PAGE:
‘JT & Dale Talk Jobs’ is the largest nationally syndicated career advice column in the country and can be found at JTandDale.com. Dear J.T. & Dale: I have been unemployed for the past few months and learned that I enjoy being at home. I need to work, but a flexible schedule, working from home, would be perfect. How do I find at-home jobs that aren't scams? — Annette Dale: I just met someone who'd recently become a "remote employee," meaning that he now does his job from home. He told me, grinning, "I get up in the morning, put on my bathrobe and 'commute' down the stairs to my office in the dining room." Naturally, a lot of folks would like to score those jobs. Hence, the scams. J.T.: The most common way people are earning money is through being "affiliates" for advertising. They post ads from various sources on Web sites and earn income when visitors click on the ads. Unfortunately, unless you are super-savvy about Web traffic, you may not see the income you desire. What I'd suggest instead is to identify your skills and figure out which ones could be done from home, then build a personal brand that will enable you to market your business-of-one to companies. For example, a woman I know who's very adept at data entry on the computer wanted to work from home. She started networking with everyone she knew, asking about challenges involving data entry. Eventually, one friend mentioned that there was always a huge pile of data-entry work at the end of each day at her company. She got her friend to connect her with management, and now she regularly does the data entry that the full-time day staff can't get to. Dale: The businesses I've owned through the years have always used at-home employees to supplement the regular staff. My market-research company employed at-home report writers, data-entry clerks and interviewers. It amazes me that more companies don't do this; having employees who work from home means less office overhead and fewer HR emergencies ("Did you see what Jennifer was wearing today — she's practically naked!"). Companies large and small are figuring this out — airline reservation agents, salespeople and many others are going "remote." However, these jobs are so desirable that not only do they not get advertised, but companies have internal waiting lists. So, J.T. is right about marketing yourself as an independent supplier. This economy, where employers are uncertain, is perfect for you, because employers can get your help without making a commitment to full-time employment. Jeanine "J.T." Tanner O'Donnell is a professional development specialist and founder of CAREEREALISM.com. Dale Dauten's latest book is "(Great) Employees Only: How Gifted Bosses Hire and De-Hire Their Way to Success" (John Wiley & Sons). Please visit them at jtanddale.com, where you can send questions via e-mail, or write to them in care of King Features Syndicate, 300 W. 57th St, 15th Floor, New York, NY 10019. © 2009 by King Features Syndicate, Inc.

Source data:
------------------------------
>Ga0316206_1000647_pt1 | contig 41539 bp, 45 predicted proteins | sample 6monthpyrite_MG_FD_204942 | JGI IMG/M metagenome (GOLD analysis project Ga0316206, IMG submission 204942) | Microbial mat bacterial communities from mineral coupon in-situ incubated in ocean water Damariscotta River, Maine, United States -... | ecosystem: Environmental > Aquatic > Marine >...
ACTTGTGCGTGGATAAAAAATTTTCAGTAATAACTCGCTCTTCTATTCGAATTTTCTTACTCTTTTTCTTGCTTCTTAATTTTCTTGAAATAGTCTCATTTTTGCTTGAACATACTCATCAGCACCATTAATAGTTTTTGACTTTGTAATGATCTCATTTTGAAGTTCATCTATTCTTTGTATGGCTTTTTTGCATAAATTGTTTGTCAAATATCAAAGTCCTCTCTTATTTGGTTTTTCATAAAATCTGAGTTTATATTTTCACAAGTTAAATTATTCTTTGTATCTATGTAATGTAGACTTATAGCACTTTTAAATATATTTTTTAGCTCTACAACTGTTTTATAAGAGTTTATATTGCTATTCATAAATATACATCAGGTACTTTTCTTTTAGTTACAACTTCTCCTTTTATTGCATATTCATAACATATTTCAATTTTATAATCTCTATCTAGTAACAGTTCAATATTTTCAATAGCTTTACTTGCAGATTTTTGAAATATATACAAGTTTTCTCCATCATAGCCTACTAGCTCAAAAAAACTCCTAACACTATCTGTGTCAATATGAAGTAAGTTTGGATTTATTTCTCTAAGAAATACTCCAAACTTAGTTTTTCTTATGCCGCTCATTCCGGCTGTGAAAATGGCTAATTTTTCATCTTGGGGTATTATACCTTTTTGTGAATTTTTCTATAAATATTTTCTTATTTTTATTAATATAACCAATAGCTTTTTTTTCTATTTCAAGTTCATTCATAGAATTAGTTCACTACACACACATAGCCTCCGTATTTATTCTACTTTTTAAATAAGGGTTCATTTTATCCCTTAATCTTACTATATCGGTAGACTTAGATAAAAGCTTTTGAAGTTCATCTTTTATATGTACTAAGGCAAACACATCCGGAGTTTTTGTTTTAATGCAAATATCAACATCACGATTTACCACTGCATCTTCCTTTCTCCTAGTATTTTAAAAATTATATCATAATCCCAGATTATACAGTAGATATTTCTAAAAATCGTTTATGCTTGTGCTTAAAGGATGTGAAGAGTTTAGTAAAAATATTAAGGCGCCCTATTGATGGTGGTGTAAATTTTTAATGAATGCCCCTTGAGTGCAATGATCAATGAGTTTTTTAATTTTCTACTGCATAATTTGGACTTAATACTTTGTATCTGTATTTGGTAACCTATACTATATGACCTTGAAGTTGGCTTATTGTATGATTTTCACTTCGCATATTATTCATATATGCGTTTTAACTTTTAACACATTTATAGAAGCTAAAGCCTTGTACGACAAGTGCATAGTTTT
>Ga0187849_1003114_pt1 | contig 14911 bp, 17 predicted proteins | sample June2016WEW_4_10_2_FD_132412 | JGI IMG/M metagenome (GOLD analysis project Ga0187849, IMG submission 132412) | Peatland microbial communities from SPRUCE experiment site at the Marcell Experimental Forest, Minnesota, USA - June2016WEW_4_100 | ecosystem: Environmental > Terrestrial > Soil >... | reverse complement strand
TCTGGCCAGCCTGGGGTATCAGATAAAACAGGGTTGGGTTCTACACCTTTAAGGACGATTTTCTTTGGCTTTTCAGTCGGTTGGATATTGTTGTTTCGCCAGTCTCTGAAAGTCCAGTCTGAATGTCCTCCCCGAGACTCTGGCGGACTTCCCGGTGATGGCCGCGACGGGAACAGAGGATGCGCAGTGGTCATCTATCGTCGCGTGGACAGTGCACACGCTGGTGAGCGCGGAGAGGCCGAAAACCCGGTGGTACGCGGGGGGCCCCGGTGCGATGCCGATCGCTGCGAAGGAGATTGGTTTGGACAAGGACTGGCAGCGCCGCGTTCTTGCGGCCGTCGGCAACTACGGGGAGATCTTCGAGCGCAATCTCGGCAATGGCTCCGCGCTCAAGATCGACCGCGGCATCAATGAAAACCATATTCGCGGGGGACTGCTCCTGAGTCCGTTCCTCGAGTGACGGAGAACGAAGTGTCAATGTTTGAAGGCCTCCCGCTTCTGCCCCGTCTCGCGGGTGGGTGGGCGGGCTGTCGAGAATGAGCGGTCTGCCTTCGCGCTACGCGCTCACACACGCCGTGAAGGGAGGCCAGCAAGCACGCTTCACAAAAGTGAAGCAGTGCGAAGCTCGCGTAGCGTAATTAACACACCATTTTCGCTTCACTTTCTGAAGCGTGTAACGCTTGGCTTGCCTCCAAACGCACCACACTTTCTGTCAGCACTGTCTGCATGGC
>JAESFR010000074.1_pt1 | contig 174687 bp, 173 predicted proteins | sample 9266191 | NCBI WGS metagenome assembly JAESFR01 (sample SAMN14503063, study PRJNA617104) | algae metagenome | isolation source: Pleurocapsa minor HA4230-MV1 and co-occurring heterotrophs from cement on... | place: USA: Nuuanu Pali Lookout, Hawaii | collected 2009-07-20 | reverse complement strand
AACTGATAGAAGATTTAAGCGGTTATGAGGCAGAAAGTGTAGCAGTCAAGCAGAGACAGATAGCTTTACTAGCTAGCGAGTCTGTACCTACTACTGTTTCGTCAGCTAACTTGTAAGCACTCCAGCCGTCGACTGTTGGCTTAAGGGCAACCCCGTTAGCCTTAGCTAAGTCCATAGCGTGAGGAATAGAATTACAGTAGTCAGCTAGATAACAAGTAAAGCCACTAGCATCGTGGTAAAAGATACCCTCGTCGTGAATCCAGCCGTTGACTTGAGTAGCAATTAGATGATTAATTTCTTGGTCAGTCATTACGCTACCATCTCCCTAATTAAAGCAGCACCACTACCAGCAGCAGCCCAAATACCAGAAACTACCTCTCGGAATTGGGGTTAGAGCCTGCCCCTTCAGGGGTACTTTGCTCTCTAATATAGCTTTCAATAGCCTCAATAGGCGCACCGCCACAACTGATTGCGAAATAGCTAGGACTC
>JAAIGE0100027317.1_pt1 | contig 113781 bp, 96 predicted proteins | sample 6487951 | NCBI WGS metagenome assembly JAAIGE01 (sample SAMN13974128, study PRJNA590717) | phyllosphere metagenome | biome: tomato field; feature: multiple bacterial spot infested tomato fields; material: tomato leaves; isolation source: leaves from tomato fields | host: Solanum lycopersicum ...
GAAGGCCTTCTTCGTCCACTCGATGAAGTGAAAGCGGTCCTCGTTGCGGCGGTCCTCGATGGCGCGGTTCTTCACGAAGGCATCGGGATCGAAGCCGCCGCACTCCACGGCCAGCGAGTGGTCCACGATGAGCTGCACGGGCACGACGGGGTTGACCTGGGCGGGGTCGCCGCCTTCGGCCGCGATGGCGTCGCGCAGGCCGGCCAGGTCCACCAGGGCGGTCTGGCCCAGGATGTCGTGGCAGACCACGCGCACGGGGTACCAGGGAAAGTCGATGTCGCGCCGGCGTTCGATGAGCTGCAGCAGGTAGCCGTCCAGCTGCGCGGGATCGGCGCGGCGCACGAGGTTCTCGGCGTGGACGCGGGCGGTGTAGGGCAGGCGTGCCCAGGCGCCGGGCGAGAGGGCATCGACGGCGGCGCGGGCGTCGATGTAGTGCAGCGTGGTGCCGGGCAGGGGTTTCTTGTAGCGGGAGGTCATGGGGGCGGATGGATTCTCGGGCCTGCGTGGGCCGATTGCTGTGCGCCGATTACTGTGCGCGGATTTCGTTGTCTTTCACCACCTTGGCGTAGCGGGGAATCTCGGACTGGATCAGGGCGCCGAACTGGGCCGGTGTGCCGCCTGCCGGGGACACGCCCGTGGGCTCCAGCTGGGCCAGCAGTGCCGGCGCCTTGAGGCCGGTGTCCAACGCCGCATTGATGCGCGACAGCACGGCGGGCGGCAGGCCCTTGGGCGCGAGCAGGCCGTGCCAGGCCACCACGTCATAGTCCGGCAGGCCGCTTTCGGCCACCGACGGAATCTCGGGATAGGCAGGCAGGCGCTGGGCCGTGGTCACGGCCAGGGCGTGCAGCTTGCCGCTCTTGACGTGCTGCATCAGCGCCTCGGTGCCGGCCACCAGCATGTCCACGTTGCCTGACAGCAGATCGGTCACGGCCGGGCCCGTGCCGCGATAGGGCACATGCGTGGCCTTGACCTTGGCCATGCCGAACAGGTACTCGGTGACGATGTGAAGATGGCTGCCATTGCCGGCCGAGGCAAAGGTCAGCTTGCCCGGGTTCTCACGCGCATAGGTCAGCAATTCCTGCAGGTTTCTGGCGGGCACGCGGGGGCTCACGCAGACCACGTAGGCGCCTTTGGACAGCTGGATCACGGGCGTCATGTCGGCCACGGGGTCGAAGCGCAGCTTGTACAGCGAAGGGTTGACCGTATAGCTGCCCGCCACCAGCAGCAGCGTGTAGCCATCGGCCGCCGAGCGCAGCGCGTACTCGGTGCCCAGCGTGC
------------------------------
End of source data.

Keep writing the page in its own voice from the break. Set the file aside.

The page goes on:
January 10, 2010